From the turn of the century | SteamboatToday.com

From the turn of the century

The artwork displayed in the new Steamboat Art Museum is representative both of the history of Northwest Colorado and the generations of artists who have called the region home.

“We targeted specific artists that we knew of that had a history in Steamboat,” said museum board secretary Shirley Stocks. “And I didn’t get a ‘no’ from any of the artists we contacted.”

Two of the goals of the museum are to create interest in the history of local art and to establish a permanent collection. Future plans for the museum also include a comprehensive art research library and educational programs.

“Since we opened on Saturday, we have had many visitors offer artwork out of their own collections,” Stocks said. “We may make this a circulating show for a few months and then see what happens.”

The museum is showing three of Helen Rehder’s paintings made in the 1960s. Rehder owned the building in which the museum is located and donated it to the city upon her recent death. Rehder stipulated the building must be used as an art museum.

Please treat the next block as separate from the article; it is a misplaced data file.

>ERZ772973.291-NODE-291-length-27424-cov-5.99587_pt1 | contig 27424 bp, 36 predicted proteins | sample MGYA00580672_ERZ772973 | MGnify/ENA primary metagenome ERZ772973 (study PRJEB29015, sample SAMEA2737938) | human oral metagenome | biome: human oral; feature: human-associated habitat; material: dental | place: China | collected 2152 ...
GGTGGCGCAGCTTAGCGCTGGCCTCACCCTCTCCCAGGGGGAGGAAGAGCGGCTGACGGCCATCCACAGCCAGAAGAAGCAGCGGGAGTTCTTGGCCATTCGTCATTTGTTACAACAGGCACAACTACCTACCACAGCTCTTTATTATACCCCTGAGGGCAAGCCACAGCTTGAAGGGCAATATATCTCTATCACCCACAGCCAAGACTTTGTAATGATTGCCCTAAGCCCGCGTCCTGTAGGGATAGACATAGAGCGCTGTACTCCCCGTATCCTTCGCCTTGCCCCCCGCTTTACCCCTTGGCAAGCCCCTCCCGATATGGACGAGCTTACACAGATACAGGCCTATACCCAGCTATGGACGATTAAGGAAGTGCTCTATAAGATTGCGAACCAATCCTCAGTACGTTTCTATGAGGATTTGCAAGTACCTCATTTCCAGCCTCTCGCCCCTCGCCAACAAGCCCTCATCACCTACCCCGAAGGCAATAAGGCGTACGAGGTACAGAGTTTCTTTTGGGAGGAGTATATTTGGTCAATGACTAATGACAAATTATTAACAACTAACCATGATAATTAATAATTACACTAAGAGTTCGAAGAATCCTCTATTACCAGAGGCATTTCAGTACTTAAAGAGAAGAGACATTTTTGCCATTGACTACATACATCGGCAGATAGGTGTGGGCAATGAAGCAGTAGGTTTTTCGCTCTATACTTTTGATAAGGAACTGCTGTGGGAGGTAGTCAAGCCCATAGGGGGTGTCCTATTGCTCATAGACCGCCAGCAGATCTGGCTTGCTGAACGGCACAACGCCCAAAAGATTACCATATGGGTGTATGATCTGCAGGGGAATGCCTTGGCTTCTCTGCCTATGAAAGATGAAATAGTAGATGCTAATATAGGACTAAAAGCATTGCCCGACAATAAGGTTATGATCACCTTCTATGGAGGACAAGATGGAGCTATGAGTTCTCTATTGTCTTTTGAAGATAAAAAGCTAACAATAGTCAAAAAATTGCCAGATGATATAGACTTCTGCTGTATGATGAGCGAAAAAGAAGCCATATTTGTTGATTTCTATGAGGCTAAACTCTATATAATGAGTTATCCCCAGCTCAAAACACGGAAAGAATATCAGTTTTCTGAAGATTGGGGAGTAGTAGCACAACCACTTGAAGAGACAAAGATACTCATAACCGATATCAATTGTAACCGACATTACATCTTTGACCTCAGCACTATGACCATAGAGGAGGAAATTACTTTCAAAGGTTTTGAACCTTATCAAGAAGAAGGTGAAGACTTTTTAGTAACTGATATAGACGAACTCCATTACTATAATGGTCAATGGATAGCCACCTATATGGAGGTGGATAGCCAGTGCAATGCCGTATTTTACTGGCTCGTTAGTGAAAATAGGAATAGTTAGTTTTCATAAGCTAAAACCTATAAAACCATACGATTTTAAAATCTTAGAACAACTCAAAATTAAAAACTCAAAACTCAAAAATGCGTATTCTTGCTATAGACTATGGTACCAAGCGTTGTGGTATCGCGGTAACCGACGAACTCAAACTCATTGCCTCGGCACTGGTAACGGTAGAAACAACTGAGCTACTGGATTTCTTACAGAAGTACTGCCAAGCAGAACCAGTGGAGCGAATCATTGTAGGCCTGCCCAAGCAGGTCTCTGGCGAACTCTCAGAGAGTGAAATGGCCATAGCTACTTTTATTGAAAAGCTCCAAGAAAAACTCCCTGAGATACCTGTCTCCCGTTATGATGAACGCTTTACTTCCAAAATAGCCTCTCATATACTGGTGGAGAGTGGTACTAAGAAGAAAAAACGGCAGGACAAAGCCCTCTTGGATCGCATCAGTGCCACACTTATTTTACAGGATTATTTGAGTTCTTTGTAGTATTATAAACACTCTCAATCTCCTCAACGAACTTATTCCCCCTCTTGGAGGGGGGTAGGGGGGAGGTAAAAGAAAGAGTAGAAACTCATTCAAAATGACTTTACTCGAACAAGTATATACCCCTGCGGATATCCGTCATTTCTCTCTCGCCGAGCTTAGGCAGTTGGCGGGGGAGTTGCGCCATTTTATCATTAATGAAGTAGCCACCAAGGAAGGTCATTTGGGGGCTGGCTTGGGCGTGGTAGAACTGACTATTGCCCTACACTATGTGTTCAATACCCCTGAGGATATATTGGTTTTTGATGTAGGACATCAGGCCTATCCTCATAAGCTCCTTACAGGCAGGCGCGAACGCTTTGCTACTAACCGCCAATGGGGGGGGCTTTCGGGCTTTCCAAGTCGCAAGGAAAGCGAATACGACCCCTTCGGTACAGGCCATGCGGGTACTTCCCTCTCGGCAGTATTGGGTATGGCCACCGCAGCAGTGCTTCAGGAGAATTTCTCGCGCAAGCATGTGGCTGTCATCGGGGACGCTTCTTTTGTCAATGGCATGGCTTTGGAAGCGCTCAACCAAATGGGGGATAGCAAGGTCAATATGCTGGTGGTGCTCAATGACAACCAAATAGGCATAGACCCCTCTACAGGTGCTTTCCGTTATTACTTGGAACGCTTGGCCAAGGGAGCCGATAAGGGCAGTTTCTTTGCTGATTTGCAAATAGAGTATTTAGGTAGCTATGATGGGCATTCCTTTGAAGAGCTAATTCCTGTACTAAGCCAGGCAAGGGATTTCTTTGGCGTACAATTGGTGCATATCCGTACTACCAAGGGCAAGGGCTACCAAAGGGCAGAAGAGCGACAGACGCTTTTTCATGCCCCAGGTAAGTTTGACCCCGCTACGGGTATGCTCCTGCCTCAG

The work of watercolorists such as Ellen Winchell also are on display.

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“She taught at the college for years and years,” Stocks said about Winchell. “She was an icon who still lives here at the Doak Walk Care Center.”

Dennis Pendleton and Edie Dismuke, who were well-known artists in Steamboat Springs in the 1960s, also have paintings in the museum.

“The theme of this exhibit was diversity,” Stocks said. “And most people don’t realize all of the different types of art that is created here.”

Other forms of art include marbled sculpture, jewelry, pastels, bronze sculpture, oil paintings, photographs, ceramics, turned wooden vessels and etchings.

Curtis Zabel, who is known for his sculptures, has a large painting in the museum that was done in 1977. And painter Richard Galusha is showing “Moonlighting Gathering,” which hasn’t been seen publicly since the early ’90s. Rod Hannah is well-known photographer in the community whose work is in the museum as well.

“He’s an incredible photographer who used to be the marketing vice president for Ski Corp. and was an official photographer for the Broncos,” Stocks said. “It’s good to have him involved in the museum, and I think it’s got all of us that are working on it inspired.”